Piers was willing to take his responsibilities seriously.

He made Eliza his wife and found work at the docks.


When Piers returned home from a hard day of labour

He was chiefly concerned with his child's tutelage.

The boy's name was Luke, and before he reached manhood,

He was fully acquainted with that anomalous shape.


Piers taught that the shape was a way to earn money.

They took specie from sailors in return for a look.

Reputation soon spread all the way up to Scotland.

They became known through the land as the Men of the Shape.


* * *


Luke reached the age of thirty at the turn of the century.

In that year he married a needleworker named Bess.

She bore him a son and they christened him Amos.

[Enter yet one more player in our long-winded yarn.]


He was mad from the outset; discontented and seething.

At the baptismal font he roared with unholy fury,

As if heralding news of the destruction to come.


Luke passed on what was now a family tradition.

At the age of sixteen, although already unstable,

Amos was initiated into the sect of the shape.


His reaction to the image was shockingly violent.

His eyes became wide and he howled like a dog.

He flailed his arms as if fighting with phantoms.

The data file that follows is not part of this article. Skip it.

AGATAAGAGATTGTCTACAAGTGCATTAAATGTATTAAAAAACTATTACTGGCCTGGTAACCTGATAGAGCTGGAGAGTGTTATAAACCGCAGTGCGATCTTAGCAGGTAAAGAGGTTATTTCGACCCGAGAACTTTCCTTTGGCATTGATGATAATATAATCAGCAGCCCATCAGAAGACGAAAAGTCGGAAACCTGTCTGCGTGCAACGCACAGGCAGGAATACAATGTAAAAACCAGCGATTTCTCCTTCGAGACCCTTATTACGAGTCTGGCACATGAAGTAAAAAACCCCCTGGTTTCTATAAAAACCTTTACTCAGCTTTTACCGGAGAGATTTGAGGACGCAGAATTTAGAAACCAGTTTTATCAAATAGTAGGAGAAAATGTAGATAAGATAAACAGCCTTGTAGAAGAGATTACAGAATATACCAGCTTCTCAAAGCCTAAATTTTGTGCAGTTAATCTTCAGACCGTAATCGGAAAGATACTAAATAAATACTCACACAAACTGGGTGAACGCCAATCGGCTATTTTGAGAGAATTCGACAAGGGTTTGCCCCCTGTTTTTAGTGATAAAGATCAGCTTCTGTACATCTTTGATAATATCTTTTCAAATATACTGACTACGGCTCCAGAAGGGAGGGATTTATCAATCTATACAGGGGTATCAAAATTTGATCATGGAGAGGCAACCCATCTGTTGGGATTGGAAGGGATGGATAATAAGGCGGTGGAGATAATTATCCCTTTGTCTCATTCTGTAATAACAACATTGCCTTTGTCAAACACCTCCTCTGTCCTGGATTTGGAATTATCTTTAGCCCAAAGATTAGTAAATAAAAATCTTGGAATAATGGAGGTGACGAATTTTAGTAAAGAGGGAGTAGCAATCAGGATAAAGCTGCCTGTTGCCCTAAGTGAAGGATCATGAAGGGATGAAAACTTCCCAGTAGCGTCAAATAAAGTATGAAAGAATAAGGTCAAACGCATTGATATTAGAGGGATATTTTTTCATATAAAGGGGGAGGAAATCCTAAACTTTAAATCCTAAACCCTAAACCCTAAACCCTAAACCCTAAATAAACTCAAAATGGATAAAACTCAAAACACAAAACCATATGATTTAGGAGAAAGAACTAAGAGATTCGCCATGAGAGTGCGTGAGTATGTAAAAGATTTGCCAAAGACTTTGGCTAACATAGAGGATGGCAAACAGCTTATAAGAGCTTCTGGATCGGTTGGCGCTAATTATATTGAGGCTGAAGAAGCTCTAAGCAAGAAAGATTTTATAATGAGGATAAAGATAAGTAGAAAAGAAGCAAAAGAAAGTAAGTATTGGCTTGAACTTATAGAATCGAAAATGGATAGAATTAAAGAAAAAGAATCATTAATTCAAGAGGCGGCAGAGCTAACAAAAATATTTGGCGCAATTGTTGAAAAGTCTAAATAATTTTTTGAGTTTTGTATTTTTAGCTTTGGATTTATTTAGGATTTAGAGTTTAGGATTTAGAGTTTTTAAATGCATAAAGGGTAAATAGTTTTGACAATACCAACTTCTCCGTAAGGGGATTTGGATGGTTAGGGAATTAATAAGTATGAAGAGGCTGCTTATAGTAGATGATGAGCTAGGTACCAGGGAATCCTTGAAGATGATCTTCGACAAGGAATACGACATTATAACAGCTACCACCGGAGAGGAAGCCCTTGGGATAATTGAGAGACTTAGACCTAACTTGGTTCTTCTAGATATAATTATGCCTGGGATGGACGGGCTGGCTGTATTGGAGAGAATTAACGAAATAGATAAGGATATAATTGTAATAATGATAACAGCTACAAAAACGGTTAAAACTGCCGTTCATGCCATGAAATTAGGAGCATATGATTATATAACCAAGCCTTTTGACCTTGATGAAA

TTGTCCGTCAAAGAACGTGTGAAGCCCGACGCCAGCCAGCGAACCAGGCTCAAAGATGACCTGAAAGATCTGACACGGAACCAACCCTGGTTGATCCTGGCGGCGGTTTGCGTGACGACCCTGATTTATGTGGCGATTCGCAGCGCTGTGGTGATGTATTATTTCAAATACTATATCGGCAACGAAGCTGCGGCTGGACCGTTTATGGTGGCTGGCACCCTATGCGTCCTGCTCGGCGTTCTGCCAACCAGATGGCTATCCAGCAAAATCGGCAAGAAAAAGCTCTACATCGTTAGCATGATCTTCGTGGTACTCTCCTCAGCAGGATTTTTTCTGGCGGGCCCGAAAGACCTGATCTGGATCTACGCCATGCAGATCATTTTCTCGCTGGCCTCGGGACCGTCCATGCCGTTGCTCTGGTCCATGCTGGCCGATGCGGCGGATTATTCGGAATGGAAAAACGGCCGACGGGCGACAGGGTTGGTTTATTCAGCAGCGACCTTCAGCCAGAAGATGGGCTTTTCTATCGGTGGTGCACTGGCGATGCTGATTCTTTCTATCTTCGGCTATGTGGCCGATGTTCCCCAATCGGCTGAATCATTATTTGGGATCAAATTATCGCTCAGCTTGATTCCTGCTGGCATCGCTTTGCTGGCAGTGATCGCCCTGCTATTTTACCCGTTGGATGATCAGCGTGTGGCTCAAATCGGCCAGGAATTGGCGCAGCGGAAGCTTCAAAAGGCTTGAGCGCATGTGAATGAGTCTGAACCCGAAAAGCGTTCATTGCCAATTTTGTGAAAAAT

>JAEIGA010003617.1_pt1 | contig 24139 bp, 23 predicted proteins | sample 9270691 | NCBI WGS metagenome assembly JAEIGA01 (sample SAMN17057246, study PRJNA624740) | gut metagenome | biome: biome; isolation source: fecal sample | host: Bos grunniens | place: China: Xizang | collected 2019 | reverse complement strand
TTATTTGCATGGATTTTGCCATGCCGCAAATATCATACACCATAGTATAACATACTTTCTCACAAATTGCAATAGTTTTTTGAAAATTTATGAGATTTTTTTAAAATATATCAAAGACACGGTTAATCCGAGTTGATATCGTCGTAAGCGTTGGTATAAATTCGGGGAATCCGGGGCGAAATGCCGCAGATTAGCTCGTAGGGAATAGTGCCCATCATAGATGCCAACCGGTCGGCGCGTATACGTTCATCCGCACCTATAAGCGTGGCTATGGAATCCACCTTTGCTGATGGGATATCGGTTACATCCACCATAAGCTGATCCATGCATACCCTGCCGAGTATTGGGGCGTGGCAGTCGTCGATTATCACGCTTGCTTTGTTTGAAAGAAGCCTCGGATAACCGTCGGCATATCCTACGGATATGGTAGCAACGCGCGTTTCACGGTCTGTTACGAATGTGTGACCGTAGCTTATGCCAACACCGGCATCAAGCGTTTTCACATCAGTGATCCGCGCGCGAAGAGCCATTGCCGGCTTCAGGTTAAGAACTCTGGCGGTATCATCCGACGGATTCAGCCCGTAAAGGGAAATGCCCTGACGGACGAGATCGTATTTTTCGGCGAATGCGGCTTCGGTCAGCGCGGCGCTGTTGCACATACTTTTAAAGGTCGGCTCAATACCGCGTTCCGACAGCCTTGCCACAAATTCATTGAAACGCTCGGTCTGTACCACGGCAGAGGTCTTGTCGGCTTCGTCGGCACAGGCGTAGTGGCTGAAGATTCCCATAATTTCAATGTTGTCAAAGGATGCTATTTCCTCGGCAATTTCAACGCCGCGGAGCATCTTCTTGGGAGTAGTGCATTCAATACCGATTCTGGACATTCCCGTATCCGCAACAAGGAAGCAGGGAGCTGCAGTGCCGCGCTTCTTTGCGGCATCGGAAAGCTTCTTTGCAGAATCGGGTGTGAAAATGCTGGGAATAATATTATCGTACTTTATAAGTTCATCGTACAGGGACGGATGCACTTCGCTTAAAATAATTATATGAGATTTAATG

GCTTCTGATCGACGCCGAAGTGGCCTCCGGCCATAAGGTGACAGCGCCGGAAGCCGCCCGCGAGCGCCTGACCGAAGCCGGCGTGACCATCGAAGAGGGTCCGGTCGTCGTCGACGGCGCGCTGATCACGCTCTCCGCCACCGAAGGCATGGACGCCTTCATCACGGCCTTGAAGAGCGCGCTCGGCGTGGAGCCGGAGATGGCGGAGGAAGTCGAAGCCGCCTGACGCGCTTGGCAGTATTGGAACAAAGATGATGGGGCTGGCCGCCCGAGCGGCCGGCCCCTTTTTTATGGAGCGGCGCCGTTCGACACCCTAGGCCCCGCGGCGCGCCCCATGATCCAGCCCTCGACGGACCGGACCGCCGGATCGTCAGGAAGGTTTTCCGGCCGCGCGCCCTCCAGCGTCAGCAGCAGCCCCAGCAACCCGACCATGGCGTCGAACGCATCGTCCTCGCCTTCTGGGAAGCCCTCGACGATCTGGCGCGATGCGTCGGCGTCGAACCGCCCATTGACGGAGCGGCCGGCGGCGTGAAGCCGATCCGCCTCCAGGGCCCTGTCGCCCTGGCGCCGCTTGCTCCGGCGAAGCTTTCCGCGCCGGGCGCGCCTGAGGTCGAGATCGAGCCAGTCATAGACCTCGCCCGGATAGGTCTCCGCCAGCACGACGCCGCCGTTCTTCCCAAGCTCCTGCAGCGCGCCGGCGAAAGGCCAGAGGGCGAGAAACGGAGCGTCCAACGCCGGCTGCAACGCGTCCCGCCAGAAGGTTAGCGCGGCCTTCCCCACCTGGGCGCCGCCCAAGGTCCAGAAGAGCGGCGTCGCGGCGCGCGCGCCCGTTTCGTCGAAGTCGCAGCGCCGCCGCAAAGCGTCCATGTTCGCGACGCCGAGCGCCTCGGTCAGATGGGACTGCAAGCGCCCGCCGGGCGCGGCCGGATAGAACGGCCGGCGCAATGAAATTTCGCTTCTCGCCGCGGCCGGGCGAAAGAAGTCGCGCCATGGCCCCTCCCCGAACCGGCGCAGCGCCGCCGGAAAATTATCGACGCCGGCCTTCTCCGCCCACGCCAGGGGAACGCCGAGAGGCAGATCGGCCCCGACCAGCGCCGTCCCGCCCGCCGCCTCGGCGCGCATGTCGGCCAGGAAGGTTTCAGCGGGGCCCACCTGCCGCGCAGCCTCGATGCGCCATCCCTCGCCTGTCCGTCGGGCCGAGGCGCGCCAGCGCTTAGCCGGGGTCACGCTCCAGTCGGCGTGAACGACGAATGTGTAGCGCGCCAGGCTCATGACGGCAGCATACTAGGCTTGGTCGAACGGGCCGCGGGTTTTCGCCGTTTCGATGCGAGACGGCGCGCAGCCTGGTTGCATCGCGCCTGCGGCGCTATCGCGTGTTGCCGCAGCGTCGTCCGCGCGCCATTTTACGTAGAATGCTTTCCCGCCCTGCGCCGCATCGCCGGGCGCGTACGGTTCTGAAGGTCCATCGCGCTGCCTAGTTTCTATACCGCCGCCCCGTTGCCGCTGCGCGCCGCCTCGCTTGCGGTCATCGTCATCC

He gurned, spat and snorted as if poisoned or rabid;

He stamped around like a bedlamite set loose from his chains.


His fragile mind had been fatally fractured;

Permanently warped by those recursive lines.

The braid of his life would be hopelessly tangled

With the infinite pattern of that nefarious design.


He sat day and night reading King James' Bible

And could see the shape's stitching through every verse.

He raved about Ahab, Ahaziah and Jehoram.

He claimed to have visions of Jonah and Judith,

And long conversations with David and Saul.


He took to the road as a mechanick preacher.

He wandered the country and begged strangers for food.

He stood alone at signposts to recite St John's Apocalypse.

He sat on farmyard fences and preached gospel to pigs.

He slept in fields and hedgerows;

He kept company with sheep.


He fell in with a crew of scribbling dissenters.

They were educated men and had access to money.

They owned an underground print-shop in Grub Street of London,

And printed pamphlets proclaiming the coming of Christ.


Amos gave them instruction on the shape's strange dimensions;

He said the shape was a prophecy of the millennium at hand.